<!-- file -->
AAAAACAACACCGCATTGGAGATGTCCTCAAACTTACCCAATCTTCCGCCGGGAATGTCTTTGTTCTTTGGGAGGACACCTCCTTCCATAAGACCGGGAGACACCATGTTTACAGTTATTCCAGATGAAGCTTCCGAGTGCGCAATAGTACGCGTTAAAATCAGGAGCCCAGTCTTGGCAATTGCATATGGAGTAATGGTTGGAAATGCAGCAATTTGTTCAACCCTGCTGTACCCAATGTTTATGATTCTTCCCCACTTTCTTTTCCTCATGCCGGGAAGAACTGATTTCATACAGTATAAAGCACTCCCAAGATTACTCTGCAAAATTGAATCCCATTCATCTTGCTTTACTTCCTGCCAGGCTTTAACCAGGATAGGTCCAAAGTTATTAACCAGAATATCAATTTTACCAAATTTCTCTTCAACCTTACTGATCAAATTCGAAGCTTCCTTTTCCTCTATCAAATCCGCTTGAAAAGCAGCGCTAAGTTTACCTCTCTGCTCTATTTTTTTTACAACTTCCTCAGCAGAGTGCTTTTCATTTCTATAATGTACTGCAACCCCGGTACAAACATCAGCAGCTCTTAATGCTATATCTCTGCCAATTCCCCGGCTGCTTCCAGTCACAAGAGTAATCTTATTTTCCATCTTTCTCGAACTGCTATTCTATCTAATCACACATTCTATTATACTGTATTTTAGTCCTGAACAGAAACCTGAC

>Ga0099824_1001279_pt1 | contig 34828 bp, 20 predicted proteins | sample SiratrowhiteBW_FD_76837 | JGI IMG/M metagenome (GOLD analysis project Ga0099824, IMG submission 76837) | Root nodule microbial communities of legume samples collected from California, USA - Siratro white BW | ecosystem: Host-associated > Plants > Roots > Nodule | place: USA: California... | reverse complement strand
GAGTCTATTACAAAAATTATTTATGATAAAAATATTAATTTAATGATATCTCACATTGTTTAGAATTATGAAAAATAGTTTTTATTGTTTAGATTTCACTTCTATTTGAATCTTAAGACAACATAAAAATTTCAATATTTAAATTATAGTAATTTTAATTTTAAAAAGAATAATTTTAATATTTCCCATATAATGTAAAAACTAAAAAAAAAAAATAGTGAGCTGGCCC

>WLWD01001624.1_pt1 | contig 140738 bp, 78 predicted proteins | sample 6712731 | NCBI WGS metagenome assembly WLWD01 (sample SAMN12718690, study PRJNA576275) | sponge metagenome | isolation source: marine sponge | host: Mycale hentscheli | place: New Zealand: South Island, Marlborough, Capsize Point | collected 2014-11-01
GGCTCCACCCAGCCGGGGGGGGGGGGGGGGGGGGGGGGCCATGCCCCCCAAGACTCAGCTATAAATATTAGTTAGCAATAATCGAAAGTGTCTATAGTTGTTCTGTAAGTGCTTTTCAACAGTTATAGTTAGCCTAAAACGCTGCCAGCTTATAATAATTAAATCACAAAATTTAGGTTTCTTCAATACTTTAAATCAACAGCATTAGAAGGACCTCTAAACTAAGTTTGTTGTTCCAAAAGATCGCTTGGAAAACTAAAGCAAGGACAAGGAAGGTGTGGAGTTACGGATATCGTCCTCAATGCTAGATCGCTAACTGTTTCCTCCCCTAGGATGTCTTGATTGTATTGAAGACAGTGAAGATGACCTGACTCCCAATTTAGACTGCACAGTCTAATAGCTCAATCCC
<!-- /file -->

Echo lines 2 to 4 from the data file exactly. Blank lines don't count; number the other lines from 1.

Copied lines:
>Ga0099824_1001279_pt1 | contig 34828 bp, 20 predicted proteins | sample SiratrowhiteBW_FD_76837 | JGI IMG/M metagenome (GOLD analysis project Ga0099824, IMG submission 76837) | Root nodule microbial communities of legume samples collected from California, USA - Siratro white BW | ecosystem: Host-associated > Plants > Roots > Nodule | place: USA: California... | reverse complement strand
GAGTCTATTACAAAAATTATTTATGATAAAAATATTAATTTAATGATATCTCACATTGTTTAGAATTATGAAAAATAGTTTTTATTGTTTAGATTTCACTTCTATTTGAATCTTAAGACAACATAAAAATTTCAATATTTAAATTATAGTAATTTTAATTTTAAAAAGAATAATTTTAATATTTCCCATATAATGTAAAAACTAAAAAAAAAAAATAGTGAGCTGGCCC

>WLWD01001624.1_pt1 | contig 140738 bp, 78 predicted proteins | sample 6712731 | NCBI WGS metagenome assembly WLWD01 (sample SAMN12718690, study PRJNA576275) | sponge metagenome | isolation source: marine sponge | host: Mycale hentscheli | place: New Zealand: South Island, Marlborough, Capsize Point | collected 2014-11-01